Badminton yields more than ‘good workout’

Open court encourages students to exercise


Cody Casares / The Advocate

Eighty-three-year-old El Cerrito resident Hok Gouw plays badminton in the Gymnasium on Monday.

By Marlene Rivas, Opinion Editor

Open court for badminton is held on Monday nights at the Gymnasium from 7 to 10 p.m. All students and anyone in the area who is interested are welcome to join the class.

The activities are supervised by three instructors who also take part in playing with the students.

If students want to register to attend the badminton nights for the entire semester, they can pay a fee of $35. The entry fee for drop-ins is $3.50.

There are plenty of vacancies for anyone interested in signing up for the rest of the spring semester.

Aside from the entrance fee there is no other money that needs to be spent, because the equipment required for the game is available for students upon arrival. This includes rackets and the birdies needed to play.

Holding the badminton nights on campus allows for easy access to local residents, as opposed to other locations that specialize in badminton, which are farther away and have higher entrance fees.

The East Bay Badminton Association, for example, has courts specifically for badminton use in their Emeryville, Oakland and Berkeley locations. The drop-in fee for nonmembers ranges from $8 to $10, depending on the day.

The rental of a court for an hour is $30 for nonmembers and equipment must either be brought by players or rented out.

Badminton player Juan Martinez-Quehl said this activity allows for people who are passionate about the sport to come and enjoy it, while also getting to practice.

It is also a chance for those who have not yet tried the sport to take a swing at it and discover whether or not it is something that they would like to participate in.

The players help to set up the nets for the games. They take these games seriously and even make sure to stretch well before starting, Martinez-Quehl said.

The games can be played in singles or doubles. That is, it can vary from being played one on one or with two players on each side of the net. The first team to achieve a score of 21 points is the winner. 

“It’s a good workout,” badminton player Tim Hurt said.

Hurt has taken part in other forms of exercise that were more expensive and for less of a payoff than the badminton nights have provided.

“I would definitely recommend it,” Hurt said.

Some of the players have been playing for decades and they find many benefits to playing badminton. It is more aerobic than tennis and the players also move faster than they would with tennis. It maintains your hand to eye coordination, badminton player Gary Honda said.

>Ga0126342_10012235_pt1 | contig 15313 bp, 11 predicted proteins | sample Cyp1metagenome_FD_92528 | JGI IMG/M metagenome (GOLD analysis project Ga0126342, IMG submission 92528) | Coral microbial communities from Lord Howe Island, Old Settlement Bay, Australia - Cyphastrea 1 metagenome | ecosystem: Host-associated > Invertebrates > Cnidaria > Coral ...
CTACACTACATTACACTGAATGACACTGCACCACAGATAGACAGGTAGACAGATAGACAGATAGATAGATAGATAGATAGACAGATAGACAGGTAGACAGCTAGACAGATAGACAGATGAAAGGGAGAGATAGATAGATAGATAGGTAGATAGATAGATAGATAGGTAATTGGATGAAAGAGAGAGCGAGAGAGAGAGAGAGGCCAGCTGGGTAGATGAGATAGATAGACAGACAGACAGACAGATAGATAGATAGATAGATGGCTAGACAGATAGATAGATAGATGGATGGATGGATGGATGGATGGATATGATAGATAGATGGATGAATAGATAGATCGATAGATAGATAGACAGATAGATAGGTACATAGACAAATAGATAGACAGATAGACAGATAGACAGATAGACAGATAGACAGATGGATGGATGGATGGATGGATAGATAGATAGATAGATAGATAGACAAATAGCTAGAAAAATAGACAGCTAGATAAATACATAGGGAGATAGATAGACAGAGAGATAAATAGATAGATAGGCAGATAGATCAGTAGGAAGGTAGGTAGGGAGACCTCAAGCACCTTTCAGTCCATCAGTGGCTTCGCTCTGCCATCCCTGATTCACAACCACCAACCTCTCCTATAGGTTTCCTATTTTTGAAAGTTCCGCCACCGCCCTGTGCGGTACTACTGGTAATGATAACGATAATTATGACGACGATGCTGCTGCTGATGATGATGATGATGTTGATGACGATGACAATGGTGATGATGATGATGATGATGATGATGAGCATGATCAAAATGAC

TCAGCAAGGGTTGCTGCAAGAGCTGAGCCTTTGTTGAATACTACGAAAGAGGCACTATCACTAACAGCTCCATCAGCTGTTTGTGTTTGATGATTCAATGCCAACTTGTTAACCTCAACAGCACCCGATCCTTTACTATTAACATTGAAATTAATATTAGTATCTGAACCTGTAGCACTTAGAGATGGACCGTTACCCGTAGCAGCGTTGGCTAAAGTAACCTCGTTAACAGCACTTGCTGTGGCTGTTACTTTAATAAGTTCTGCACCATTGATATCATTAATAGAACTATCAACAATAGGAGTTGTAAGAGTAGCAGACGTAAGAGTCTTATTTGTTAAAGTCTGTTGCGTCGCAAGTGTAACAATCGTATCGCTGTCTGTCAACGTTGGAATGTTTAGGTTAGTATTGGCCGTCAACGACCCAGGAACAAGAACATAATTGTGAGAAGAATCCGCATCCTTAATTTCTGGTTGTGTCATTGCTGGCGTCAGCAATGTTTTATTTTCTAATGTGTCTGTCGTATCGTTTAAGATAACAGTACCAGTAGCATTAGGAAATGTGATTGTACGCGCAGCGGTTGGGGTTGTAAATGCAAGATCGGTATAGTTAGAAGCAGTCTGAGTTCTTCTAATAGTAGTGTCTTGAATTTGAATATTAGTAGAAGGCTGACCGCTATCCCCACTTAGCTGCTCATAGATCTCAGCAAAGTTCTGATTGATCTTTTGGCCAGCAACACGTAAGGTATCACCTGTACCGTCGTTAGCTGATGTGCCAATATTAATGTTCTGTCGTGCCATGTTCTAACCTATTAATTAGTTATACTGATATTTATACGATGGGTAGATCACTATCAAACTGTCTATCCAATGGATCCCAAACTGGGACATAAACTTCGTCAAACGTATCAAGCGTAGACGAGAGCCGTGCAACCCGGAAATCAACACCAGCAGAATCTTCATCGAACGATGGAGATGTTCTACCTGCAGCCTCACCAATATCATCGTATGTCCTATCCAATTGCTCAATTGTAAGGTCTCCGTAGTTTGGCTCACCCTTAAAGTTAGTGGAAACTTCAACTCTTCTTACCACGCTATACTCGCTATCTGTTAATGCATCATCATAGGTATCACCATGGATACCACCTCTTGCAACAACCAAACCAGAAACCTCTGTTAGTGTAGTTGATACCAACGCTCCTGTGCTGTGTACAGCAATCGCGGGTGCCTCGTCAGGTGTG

The players who attend range from those playing for a decade to this one session being the first time that they pick up a racket and aim it at a birdie.

“There are different skill levels,” badminton player Adnan Rawan said.

Inexperienced newcomers should not feel intimidated by the experience of other players. The other players are more than happy to provide tips and help others in the class. It is a supportive and nonjudgmental atmosphere, Honda said. 

Apart from physical activity, the time gives participants the freedom to interact and allows for meeting new people, Martinez-Quehl said.

Badminton player Wayne Tsing said the students who take part in playing badminton at the Gymnasium for years believe that adjustments could be made to benefit badminton. There are other sports that take priority over badminton and this leaves the players with the short end of the stick. Accommodations for badminton often take extended amounts of time to get done.

When new installments for the poles that hold up the nets were needed, it took months to get the holes put in, he said.

Since one of the Gymnasium’s main purposes is to provide a home for the Contra Costa College men’s and women’s basketball teams, it takes priority over the needs of the badminton class, Tsing said.

Tsing said the newly painted lines that depict the badminton courts are almost the same shade as the wooden floor.

Despite minor inconsideration to their sport, Tsing said the badminton nights are going well and the instructors and participants are eager for greater attendance.